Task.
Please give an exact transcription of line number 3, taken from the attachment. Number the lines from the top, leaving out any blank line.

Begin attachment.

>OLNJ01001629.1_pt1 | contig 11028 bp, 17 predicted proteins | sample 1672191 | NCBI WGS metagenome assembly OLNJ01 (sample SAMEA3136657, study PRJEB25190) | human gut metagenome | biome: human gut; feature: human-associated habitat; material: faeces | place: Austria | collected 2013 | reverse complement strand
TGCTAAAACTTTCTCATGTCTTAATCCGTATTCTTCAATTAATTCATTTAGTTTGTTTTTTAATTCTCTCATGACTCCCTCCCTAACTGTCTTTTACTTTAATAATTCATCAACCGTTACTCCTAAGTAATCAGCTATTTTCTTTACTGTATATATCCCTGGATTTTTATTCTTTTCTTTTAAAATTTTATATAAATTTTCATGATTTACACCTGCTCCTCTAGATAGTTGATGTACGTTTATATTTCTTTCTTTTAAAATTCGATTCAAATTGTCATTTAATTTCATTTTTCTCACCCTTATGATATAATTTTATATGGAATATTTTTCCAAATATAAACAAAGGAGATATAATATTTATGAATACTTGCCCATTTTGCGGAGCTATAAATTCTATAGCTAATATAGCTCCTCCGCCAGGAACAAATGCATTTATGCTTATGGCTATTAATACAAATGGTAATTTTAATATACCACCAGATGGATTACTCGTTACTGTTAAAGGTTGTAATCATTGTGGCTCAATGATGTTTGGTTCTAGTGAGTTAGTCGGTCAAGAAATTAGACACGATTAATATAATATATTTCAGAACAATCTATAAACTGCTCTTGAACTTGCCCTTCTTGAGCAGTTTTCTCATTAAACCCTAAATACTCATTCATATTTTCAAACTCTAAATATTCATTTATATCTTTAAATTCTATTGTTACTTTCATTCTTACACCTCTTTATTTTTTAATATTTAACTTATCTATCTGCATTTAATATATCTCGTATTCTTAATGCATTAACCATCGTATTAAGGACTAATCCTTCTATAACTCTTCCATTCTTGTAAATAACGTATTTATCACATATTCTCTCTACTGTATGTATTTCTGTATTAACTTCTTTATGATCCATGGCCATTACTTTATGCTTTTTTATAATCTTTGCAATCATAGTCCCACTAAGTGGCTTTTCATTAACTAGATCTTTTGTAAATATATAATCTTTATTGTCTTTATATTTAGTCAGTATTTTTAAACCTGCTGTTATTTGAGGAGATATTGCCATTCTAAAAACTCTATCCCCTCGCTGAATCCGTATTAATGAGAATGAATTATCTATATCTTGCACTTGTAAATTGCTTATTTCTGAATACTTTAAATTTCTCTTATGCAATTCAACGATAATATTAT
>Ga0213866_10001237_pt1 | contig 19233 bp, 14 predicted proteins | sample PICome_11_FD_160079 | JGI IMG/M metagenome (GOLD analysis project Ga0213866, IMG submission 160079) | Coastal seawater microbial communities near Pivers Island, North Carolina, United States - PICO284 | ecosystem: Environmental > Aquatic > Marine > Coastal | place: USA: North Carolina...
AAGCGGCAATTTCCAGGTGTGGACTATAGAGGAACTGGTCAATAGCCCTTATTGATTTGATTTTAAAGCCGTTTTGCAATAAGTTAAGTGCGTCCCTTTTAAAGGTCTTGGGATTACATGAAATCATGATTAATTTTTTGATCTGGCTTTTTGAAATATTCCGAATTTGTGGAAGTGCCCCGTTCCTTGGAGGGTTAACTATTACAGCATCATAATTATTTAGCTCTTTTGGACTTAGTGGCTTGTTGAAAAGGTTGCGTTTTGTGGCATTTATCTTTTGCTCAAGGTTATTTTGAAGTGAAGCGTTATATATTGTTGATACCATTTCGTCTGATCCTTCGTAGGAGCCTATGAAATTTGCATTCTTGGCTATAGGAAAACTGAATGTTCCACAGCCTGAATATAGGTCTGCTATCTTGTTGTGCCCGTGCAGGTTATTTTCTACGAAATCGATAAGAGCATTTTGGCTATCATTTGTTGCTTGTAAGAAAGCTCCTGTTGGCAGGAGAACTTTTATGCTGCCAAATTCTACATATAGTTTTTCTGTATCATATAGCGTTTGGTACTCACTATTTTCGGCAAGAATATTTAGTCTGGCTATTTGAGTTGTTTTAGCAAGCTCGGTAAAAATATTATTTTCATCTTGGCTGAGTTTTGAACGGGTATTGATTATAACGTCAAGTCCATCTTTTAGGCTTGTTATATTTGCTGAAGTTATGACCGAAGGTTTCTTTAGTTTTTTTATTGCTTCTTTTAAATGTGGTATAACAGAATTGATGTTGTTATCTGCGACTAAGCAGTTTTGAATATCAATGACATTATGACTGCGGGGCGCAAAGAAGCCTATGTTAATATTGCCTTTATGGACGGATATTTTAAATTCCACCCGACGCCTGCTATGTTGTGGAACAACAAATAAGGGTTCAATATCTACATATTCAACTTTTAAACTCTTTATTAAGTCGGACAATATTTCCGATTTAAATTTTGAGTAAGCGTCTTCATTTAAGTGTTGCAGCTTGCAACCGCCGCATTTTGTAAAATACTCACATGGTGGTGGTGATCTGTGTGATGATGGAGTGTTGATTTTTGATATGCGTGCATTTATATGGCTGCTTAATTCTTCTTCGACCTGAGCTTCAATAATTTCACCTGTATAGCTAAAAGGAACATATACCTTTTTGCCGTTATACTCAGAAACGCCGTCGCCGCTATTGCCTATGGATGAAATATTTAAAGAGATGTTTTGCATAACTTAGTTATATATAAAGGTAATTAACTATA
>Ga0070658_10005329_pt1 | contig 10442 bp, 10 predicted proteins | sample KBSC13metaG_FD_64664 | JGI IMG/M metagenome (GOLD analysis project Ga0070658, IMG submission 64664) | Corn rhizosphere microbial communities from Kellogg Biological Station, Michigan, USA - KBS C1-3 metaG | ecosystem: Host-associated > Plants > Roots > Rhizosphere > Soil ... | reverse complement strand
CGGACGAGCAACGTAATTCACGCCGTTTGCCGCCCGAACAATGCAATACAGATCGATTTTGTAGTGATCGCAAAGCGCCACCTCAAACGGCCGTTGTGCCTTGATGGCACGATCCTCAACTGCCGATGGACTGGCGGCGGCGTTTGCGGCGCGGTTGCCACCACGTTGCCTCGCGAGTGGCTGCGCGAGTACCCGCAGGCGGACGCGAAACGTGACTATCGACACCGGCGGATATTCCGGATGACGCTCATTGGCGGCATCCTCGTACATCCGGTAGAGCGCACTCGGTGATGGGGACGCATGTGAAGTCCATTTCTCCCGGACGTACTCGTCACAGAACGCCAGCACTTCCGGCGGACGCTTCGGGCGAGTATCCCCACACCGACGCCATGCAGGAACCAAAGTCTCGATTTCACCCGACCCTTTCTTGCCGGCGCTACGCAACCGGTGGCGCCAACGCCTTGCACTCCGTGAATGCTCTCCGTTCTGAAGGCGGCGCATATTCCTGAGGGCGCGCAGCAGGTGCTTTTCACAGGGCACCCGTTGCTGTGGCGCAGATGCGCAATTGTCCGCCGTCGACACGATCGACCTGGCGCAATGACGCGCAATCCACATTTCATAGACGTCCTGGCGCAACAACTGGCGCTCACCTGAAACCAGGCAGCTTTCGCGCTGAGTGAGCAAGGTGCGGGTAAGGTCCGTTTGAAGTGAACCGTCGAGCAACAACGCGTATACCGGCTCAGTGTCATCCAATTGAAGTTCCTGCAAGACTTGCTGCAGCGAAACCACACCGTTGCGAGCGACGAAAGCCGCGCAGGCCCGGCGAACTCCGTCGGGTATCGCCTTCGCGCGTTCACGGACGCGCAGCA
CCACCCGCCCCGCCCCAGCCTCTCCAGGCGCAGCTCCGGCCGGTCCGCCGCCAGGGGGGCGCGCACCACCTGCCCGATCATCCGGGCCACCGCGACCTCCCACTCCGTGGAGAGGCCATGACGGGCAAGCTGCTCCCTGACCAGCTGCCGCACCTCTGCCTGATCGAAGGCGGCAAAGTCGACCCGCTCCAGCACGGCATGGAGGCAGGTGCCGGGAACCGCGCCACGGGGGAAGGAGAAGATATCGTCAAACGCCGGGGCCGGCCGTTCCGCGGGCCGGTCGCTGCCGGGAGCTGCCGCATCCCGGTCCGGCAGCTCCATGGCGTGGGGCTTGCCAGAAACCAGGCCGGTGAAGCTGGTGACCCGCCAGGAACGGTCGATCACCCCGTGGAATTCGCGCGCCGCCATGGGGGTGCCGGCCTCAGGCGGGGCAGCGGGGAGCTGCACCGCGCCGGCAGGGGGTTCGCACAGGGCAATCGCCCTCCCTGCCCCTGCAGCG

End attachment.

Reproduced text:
>Ga0213866_10001237_pt1 | contig 19233 bp, 14 predicted proteins | sample PICome_11_FD_160079 | JGI IMG/M metagenome (GOLD analysis project Ga0213866, IMG submission 160079) | Coastal seawater microbial communities near Pivers Island, North Carolina, United States - PICO284 | ecosystem: Environmental > Aquatic > Marine > Coastal | place: USA: North Carolina...